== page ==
For a period, the country was fragmented into various warring tribes. However, on September 23, 1932, Abdul Aziz bin Faisal Al-Saud united warring tribes into one nation. The country was named the Kingdom of Saudi Arabia, with Arabic as its national language and the Holy Qur’an as its constitution. This desert nation on the Arabian peninsula was one of the poorest countries on the planet until the discovery of oil within its borders in 1938. Since then the nation has become one of the key players in the world economy and global politics.
The country borders Iraq, Jordan, Kuwait, Oman, Qatar, United Arab Emirates, and Yemen. The country shares maritime borders with Bahrain, Egypt, Eritrea, Iran, and Sudan.
When should I visit?
The best time to visit Saudi Arabia depends on where you will travel to. October-March is widely considered to be some of the best months to visit Saudi Arabia, due to a fine balance of cool weather. However, some of the mountainous regions can get extremely cold (with snow!) so it does depend on what you plan to visit. We visited Jeddah in December and found the weather to be ideal (20-25 degrees celsius).
Unless you cannot avoid it, try to stay away from visiting Saudi Arabia in summer (May-September) where some parts can reach 50 degree celsius. .
What to do about money?
Card payments are accepted everywhere in Jeddah, even for very small amounts. You only need to ensure that your bank allows you to transact in Saudi Arabia and what the associated fees are. If you need cash and plan to travel outside of the city, try to use ATMs connected to bank branches.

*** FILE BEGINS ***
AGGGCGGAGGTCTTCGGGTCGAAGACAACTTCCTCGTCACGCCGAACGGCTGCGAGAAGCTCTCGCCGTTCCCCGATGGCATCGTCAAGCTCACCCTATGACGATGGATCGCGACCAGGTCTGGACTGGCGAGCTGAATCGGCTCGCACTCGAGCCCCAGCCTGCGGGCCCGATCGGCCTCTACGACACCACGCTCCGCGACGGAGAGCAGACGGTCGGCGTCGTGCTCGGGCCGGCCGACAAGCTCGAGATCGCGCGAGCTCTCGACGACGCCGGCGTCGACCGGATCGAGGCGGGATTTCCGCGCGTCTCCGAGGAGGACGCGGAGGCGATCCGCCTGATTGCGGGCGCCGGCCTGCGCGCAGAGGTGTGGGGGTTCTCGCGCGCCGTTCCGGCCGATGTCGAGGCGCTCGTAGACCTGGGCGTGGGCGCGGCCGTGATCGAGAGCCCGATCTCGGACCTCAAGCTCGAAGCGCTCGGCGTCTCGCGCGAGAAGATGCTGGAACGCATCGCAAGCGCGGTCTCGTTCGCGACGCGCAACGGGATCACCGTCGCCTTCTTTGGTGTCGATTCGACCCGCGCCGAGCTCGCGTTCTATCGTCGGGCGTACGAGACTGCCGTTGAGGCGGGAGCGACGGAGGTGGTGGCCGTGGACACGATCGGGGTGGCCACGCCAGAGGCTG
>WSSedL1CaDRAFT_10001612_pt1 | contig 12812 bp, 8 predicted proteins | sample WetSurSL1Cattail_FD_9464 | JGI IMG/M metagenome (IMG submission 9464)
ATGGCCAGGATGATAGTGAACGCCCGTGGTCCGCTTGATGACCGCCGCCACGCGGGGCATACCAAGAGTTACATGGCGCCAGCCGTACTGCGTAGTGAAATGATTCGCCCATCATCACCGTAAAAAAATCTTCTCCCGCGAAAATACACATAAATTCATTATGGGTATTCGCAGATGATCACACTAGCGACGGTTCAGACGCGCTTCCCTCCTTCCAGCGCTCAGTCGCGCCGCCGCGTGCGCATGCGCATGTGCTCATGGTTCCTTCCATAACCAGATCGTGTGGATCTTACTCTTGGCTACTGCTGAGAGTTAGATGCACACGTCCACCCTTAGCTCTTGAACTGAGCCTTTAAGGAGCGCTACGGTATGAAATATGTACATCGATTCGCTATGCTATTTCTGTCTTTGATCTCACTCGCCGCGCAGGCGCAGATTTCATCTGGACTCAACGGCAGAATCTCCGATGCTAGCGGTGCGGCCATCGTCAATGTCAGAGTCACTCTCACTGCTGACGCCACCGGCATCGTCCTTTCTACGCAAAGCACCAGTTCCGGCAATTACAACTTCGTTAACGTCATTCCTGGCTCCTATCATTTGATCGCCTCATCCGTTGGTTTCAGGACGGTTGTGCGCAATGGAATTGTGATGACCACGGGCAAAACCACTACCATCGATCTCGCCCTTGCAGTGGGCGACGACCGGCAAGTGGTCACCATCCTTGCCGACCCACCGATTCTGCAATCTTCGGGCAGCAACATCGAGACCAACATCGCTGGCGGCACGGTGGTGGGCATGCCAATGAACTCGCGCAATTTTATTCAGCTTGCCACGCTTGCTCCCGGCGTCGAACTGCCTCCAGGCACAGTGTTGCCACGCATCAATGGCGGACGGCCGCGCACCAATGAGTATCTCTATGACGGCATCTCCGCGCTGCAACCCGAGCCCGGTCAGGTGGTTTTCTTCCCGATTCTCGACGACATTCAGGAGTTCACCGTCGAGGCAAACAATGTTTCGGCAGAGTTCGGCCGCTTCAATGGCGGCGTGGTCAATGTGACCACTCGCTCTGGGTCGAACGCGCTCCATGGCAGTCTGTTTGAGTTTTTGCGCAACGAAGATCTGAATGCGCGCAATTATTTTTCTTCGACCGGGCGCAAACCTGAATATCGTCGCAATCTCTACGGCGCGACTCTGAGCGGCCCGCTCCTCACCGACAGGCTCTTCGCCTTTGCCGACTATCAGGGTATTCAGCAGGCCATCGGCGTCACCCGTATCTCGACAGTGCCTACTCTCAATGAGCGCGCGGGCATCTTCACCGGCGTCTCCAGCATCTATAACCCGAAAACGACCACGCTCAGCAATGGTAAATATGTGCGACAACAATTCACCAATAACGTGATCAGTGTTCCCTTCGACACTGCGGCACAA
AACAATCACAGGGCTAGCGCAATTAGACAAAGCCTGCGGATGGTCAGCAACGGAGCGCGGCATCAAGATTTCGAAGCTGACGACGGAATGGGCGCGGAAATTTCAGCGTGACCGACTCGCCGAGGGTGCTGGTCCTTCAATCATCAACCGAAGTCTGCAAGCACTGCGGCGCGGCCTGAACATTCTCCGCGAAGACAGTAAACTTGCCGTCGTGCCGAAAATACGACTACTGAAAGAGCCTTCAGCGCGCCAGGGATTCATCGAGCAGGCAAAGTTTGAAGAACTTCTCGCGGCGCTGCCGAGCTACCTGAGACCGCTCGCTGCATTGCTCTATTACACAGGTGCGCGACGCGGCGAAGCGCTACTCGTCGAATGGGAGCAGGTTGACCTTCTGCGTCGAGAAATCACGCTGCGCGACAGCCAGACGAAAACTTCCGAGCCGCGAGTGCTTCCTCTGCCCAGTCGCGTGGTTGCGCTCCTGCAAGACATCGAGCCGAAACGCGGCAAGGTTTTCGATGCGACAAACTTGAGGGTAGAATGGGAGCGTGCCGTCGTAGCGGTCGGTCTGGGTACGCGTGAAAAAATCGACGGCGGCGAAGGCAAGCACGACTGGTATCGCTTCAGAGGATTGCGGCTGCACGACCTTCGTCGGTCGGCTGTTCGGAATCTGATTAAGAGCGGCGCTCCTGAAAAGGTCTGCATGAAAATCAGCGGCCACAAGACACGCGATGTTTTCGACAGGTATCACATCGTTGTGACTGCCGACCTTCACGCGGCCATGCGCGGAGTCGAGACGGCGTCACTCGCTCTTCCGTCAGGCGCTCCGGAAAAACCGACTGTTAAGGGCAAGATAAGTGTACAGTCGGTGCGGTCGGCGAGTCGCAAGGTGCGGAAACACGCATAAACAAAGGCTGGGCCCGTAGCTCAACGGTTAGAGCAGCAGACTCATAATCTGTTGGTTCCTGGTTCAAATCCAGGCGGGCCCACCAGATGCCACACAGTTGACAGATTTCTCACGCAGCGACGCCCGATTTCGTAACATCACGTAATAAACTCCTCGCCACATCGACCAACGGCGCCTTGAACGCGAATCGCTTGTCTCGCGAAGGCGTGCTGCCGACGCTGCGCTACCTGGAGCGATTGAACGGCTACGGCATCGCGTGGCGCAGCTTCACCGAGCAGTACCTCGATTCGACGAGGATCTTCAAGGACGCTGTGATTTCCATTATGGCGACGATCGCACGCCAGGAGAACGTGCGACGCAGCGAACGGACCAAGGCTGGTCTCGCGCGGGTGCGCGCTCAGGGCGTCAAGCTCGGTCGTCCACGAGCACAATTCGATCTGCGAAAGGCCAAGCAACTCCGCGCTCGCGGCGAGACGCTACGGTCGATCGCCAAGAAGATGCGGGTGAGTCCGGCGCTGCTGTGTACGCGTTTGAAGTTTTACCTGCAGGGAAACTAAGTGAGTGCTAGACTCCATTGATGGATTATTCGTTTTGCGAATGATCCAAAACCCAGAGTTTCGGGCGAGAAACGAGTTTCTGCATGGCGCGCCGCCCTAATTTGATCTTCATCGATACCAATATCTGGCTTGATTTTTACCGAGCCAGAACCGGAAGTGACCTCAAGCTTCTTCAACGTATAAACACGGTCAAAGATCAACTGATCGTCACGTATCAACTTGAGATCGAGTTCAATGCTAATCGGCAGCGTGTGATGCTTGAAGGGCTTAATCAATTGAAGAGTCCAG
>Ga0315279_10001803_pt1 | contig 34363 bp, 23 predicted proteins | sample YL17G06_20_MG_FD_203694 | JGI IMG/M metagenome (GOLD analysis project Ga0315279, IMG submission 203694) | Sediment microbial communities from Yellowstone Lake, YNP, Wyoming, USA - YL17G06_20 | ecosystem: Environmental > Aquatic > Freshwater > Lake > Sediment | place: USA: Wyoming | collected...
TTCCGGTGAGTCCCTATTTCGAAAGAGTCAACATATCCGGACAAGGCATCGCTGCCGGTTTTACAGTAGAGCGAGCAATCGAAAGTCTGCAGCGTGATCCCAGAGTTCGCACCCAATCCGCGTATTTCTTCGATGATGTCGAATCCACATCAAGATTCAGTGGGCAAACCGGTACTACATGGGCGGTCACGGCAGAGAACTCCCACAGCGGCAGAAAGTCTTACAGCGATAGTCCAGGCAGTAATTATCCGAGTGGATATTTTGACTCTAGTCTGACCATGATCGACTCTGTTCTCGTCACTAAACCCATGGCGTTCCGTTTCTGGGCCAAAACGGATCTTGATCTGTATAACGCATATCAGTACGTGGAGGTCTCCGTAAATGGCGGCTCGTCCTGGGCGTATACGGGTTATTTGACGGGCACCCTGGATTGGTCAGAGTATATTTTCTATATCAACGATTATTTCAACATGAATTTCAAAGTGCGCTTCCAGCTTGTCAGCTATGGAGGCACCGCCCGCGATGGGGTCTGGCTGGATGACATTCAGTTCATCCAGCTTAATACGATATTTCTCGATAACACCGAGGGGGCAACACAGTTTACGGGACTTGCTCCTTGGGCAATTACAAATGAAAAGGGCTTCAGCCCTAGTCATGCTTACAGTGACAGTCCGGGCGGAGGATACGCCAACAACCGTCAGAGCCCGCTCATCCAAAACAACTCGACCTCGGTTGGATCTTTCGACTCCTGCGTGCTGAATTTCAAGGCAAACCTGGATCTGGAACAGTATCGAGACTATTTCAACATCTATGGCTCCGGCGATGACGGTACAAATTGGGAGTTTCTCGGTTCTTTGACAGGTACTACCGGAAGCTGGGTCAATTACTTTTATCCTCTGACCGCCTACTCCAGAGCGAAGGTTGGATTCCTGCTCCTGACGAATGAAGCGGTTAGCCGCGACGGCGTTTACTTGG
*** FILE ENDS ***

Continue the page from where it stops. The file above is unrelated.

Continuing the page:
What about the visa?
I applied for an eVisa via the official website. At this moment eVisa is only available for privileged passport holders or those already holding valid EU, UK or US visas. Those holding residency permits from any of the GCC countries can also be granted an eVisa depending on their profession.
How to get around Jeddah?
The simplest option is to drive; however this comes with a caveat. The driving in Saudi is some of the wildest I have seen in the world. This is compounded by a confusing and illogical road system. I only recommend this if you are a strong and comfortable driver. A second person to navigate is helpful. Other than that, if you only plan on staying within the city then Uber or Careem are excellent options for those who don’t fancy extreme driving.
We stayed at the 3 following places and they were all pretty good- clean, safe parking and spacious for 2 travellers:
Spacious apartment with a 24/7 front desk and located close to the airport. Wifi did not reach the bedroom though. Parking is on the street but is safe.
Ideally located near wonderful restaurants and is quite huge for two travelers. Parking is underground but it’s a little tight for large cars.
The best hotel in the area with a large hotel room and friendly service. Their hotel buffet breakfast is quite extensive considering their remote location. Perfectly located to visit sites in Baha.
Did you feel safe?
I definitely felt safe in KSA; more safe than I have felt in most European countries. We travelled as two women and did not encounter any times where we felt in danger. Every Saudi person we approached- from policeman on the road to women working in hotels- was extremely helpful and polite. We did not encounter any uncomfortable situations.
What did you wear?
I was a bit hesitant of what to pack when planning a trip to Jeddah but here is what I wore:
-When I landed, I wore jeans and a blouse.